UTech wants alternative to Norman Manley Law School
SEVEN YEARS after the establishment of its own Faculty of Law, the University of Technology (UTech) is still crying foul, as its graduates continue to find it increasingly difficult to matriculate to the Norman Manley Law School.
To solve this problem, dean of the Faculty of Law at UTech, Alfred McPherson, is suggesting that another law school be set up as an alternative to the Norman Manley Law School.
"The Council of Legal Education would have to sanction the establishment of another law school. UTech couldn't take it upon itself to start a law school, but we would be integral to the process because our students are disadvantaged in getting professional certification, and so we would want an alternative to the Norman Manley Law School," he said.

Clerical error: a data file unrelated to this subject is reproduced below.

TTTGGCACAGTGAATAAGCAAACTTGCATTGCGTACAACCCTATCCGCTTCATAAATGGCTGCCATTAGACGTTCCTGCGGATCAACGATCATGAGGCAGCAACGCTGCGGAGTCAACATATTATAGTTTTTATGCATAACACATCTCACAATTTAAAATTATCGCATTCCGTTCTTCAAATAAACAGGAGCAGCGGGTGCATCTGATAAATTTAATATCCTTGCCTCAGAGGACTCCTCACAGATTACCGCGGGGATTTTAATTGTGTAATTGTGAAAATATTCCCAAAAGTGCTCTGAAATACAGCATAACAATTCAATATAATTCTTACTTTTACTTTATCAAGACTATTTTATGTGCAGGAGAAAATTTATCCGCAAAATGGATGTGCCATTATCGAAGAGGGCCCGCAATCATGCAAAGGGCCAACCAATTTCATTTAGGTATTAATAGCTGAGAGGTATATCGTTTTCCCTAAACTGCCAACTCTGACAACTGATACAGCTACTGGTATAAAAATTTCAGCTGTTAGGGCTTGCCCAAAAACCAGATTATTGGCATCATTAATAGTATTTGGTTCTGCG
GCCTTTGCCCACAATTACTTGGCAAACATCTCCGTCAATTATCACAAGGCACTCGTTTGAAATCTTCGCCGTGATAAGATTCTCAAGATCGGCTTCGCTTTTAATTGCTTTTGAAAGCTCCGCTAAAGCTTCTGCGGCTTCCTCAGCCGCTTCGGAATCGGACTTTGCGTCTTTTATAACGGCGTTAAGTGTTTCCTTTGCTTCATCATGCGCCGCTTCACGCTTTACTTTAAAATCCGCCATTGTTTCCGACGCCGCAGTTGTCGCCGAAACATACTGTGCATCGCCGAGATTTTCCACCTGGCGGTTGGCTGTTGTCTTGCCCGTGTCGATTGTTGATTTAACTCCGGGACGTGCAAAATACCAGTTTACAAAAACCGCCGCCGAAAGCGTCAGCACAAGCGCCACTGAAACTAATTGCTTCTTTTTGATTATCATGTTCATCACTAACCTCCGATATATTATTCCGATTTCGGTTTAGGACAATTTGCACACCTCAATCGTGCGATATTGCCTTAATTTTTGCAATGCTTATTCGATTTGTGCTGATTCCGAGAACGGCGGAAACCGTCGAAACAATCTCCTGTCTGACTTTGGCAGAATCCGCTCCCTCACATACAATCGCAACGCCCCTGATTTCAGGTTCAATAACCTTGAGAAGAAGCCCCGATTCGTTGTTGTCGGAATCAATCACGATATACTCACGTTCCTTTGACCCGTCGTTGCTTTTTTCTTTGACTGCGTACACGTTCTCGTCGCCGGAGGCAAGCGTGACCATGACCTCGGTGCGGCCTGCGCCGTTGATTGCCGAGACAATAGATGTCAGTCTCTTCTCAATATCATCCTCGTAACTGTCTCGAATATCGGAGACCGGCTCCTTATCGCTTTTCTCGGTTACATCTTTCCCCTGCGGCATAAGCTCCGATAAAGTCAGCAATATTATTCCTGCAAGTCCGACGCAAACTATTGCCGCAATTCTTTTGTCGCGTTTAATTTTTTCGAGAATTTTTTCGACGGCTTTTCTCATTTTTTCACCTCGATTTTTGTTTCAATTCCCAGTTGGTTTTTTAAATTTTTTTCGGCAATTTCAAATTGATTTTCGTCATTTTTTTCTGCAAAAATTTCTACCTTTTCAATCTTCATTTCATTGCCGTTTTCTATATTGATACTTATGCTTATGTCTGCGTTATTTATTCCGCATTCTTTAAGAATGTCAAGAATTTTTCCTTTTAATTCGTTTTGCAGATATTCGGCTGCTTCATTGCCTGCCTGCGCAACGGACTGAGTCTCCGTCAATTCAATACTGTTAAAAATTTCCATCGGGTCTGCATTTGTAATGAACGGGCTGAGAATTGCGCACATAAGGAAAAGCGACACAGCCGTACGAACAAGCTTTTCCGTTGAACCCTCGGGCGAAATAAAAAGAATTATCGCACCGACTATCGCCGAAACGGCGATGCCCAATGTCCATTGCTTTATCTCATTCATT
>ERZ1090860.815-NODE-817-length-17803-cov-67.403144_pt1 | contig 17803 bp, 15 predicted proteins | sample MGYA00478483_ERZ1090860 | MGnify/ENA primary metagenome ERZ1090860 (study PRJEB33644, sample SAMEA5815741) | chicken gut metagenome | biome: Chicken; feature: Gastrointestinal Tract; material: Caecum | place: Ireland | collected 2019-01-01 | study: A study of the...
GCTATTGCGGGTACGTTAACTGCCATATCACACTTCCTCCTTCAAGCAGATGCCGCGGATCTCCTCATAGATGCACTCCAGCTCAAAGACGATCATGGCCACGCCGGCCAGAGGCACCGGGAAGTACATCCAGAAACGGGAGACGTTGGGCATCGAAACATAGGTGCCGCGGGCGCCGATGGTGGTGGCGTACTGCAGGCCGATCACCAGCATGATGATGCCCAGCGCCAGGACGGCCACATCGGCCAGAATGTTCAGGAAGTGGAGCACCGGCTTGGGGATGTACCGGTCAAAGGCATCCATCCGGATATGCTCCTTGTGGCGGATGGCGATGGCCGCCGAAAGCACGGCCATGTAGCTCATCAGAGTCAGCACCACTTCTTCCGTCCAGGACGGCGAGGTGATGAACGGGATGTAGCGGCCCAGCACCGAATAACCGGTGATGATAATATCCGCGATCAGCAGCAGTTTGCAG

McPherson argued that the establishment of another law school in Jamaica is a long-term solution to the increasing number of students seeking a space at the Norman Manley Law School and suggested that a short-term solution is needed.
"The long-term solution is to build another law school, but in the short term, the automatic admission of UWI students to the law schools should be discontinued and all students from all law faculties, including those from UWI (University of the West Indies), should be made to do an entrance exam," he added.
The Treaty of Chaguaramas, which established the Norman Manley Law School, provides for automatic admission of students graduating from the law faculty at the University of the West Indies (UWI).
He went on to explain that efforts to have automatic admission for a number of UTech students to the Norman Manley Law School have proven futile.
"My students are having a severe challenge. We have had discussions at various levels to attempt to broker an arrangement to have a certain number of UTech students also have automatic admission to the Norman Manley Law School, but we have not gained any traction whatsoever with that," he said.